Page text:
At a global moment seemingly defined by uncertainty and peril, many are experiencing fear.
Fear of the pandemic. Fear of losing a job. Fear of losing a loved one or perhaps one’s faith. Fear of each other.
Perhaps the believing lyrics of a song can help remedy those anxieties:
Fear is not welcome in my heart anymore
I’m casting it away
By the power in Your name
Fear is not welcome in my heart anymore
Fans of celebrated contemporary gospel singer Brian Courtney Wilson likely recognize those lines from his single “Fear Is Not Welcome.” And soon a new audience of music lovers will be introduced to the song’s uplifting, Christ-centered message.
Wilson recently traveled to Provo, Utah, to record a newly arranged version of “Fear Is Not Welcome” with Brigham Young University’s male a cappella group Vocal Point. The seven-man student ensemble enjoys a broad following of its own. Its performance of “Nearer, My God, to Thee” has been viewed over 29 million times on YouTube.
“It was a beautiful experience,” said Wilson, when asked about the Feb. 20 recording session. “You could feel that something special was being brewed. I’m looking forward to seeing what fruit it bears.”
The Wilson-Vocal Point “Fear Is Not Welcome” recording — which will be included on Vocal Point’s upcoming album “Grace” — marks a significant and unique musical moment. It’s the first time Vocal Point, which was founded in 1991, has collaborated with an established artist from the contemporary Christian music industry such as Wilson, a multiple Grammy and Dove awards nominee.
Vocal Point artistic director McKay Crockett, who arranged and produced the track, said the collaboration was prompted by a desire to reach across denominational lines and combine voices to sing about Jesus Christ.
“You might not think that these two parties, while similar in many ways, would collaborate,” he said. “They come from different sides of the country, from different faith traditions and maybe have different goals. But it all worked out — and that’s pretty miraculous and special.”
The process of arranging the collaboration happened remarkably fast. Just a few weeks ago, Vocal Point representatives reached out to colleagues in the Christian music industry. The iconic Motown Gospel record label put them in touch with Wilson.
For Crockett, a Wilson-Vocal Point collaboration seemed a harmonious fit.
“Obviously Brian’s talent is through the roof; he has a wonderful, soulfull, beautiful voice,” said Crockett. “But he is also so real and authentic.”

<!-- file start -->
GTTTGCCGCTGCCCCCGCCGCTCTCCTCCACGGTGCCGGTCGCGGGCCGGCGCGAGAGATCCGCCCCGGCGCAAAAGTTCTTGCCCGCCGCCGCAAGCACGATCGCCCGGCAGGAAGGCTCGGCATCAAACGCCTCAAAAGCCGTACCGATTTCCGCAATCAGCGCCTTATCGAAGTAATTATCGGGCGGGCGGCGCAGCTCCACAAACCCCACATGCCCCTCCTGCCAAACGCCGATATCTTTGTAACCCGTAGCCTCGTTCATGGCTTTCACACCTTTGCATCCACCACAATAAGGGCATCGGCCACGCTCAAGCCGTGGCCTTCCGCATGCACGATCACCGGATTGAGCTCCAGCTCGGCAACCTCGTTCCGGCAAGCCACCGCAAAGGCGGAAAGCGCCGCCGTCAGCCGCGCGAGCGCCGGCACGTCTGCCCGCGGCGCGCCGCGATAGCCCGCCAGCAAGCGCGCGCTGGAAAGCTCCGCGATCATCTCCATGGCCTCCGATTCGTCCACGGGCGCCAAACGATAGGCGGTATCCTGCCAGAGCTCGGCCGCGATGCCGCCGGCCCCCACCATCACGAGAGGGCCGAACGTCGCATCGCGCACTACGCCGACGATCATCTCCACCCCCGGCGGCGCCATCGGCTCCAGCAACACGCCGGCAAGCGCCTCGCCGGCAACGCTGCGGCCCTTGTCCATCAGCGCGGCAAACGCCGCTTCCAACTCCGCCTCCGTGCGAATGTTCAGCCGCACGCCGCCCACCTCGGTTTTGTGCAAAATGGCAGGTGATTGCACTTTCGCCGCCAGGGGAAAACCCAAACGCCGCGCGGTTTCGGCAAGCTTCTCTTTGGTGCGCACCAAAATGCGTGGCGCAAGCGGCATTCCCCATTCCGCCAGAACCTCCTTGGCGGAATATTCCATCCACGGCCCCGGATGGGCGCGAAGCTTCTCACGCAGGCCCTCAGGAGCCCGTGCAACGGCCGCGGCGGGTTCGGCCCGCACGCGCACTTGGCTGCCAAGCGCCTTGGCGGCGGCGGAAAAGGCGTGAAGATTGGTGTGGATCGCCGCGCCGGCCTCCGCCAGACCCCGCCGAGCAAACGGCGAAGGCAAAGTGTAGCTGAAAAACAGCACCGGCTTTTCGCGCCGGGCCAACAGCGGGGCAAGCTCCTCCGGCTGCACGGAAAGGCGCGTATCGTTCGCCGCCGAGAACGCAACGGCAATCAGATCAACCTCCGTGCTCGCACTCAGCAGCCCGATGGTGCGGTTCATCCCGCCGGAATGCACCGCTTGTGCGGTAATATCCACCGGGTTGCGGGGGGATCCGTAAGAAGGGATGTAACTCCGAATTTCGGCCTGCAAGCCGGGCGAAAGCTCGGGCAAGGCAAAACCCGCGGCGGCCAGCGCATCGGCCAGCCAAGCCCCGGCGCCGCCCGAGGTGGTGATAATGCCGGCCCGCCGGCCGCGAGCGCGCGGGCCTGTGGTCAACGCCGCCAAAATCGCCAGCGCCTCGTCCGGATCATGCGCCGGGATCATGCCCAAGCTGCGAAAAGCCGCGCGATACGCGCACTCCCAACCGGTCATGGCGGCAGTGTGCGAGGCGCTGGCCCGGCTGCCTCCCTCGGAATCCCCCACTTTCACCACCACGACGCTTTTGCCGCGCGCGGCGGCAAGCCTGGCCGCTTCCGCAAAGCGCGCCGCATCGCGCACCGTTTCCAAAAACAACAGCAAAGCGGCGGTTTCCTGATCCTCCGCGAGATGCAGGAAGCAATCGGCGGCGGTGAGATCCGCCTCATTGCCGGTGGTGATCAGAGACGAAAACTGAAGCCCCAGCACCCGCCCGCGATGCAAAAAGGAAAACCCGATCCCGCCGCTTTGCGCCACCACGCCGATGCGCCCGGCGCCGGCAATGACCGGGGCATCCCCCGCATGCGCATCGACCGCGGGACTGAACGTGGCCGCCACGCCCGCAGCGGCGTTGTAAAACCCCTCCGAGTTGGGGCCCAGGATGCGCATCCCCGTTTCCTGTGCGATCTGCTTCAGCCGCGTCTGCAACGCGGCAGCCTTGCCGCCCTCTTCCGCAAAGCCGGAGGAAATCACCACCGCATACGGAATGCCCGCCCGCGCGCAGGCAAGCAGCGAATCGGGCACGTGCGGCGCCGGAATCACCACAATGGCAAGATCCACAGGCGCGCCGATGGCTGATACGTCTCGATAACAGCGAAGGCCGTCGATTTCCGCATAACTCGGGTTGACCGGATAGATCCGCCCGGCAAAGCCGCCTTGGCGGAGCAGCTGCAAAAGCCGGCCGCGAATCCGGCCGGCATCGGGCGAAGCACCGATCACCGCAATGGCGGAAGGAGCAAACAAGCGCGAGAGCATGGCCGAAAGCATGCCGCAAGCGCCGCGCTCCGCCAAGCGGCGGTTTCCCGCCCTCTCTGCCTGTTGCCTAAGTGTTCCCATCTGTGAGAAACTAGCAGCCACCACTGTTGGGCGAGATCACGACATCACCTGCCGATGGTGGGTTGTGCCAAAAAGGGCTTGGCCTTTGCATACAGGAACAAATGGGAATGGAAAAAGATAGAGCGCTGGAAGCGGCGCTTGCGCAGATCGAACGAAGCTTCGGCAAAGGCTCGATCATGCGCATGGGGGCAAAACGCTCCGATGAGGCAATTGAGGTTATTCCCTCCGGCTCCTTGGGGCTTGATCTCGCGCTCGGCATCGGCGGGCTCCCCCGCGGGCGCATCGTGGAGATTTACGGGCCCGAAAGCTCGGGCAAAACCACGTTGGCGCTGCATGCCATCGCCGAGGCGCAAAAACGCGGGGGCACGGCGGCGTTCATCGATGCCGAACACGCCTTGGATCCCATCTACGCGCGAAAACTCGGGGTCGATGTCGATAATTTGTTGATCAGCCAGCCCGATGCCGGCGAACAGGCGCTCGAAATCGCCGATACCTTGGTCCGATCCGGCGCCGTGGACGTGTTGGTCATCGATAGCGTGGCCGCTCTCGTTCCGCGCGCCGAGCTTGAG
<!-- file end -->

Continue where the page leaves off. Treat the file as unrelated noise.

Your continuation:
Wilson, meanwhile, admitted he was initially unsure about participating. But after speaking with Crockett and others — “and after listening to what was in my spirit” — he knew it was the right move.
“And to be frank,” he said, laughing, “I’d never been to Utah. I wanted to see Utah and we had a wonderful time.”
On Feb. 20, Wilson and the Vocal Point performers gathered at June Audio Recording Studios in Provo, Utah, and, well, did what comes naturally — they sang about Christ.
The recording session was memorable beyond the music. The artists found time to discuss their backgrounds and faith experiences. They asked and answered questions. They discovered commonality through music and their shared testimonies of Christ.
“It’s been great to come together, show solidarity and purpose and find peace and strength through Jesus Christ, who can help us find our way out of darkness,” said Crockett.
Vocal Point member Jonathan Meyers, a BYU accounting student and a returned missionary who served in Argentina, said singing alongside Wilson was a musical highlight.
“Being in the same room with Brian helped me better understand the essence of his singing,” Meyers said.
“Fear Is Not Welcome” is expected to be one of the anchoring tracks of the “Grace” album, which is expected to be released on Easter weekend and focuses entirely on the mission of Christ. The new album also includes a collaboration with David Archuleta.
“The album is an opportunity to ‘share’ my testimony long after I finish college,” said Meyers.
“Fear Is Not Welcome” holds special meaning for all involved in the recent recording. The song was penned by Christian musician and songwriter Jeff Pardo after brainstorming with Wilson during a past recording project. Wilson was examining ideas on focusing on those things that matter most amid the common distractions of the day.
“One of those distractions is fear — those things that seem to loom large but are actually small in comparison to the providence of God,” Wilson said. “You just have to focus and you have to keep planting your seeds of faith.”
Crockett appreciates how the song acknowledges the reality of fear: “I made a friend of the fear I have been feeling.”
But the song, he added, “also teaches us that we can look to Jesus Christ to get rid of that fear.”
Crockett believes the “Fear Is Not Welcome” collaboration will allow Vocal Point to connect with audiences far beyond its well-established Latter-day Saint listeners. “We hope it reaches anyone who believes in Jesus Christ, or even just wants to believe in Jesus Christ, and is looking for some happiness during a dark and fearful time.”
Wilson, meanwhile, said the song can bless anyone “willing to admit” that fear is an obstacle to overcome.
“I don’t think everyone is willing to admit that they are fearful. Sometimes they respond to that fear by trying to hide it. That can be destructive. This song is for people who are willing to admit they are dealing with fear … and are willing to cast that burden upon the Lord.”
Now plans are underway to reunite Wilson and Vocal Point to produce a video of “Fear Is Not Welcome” later this year.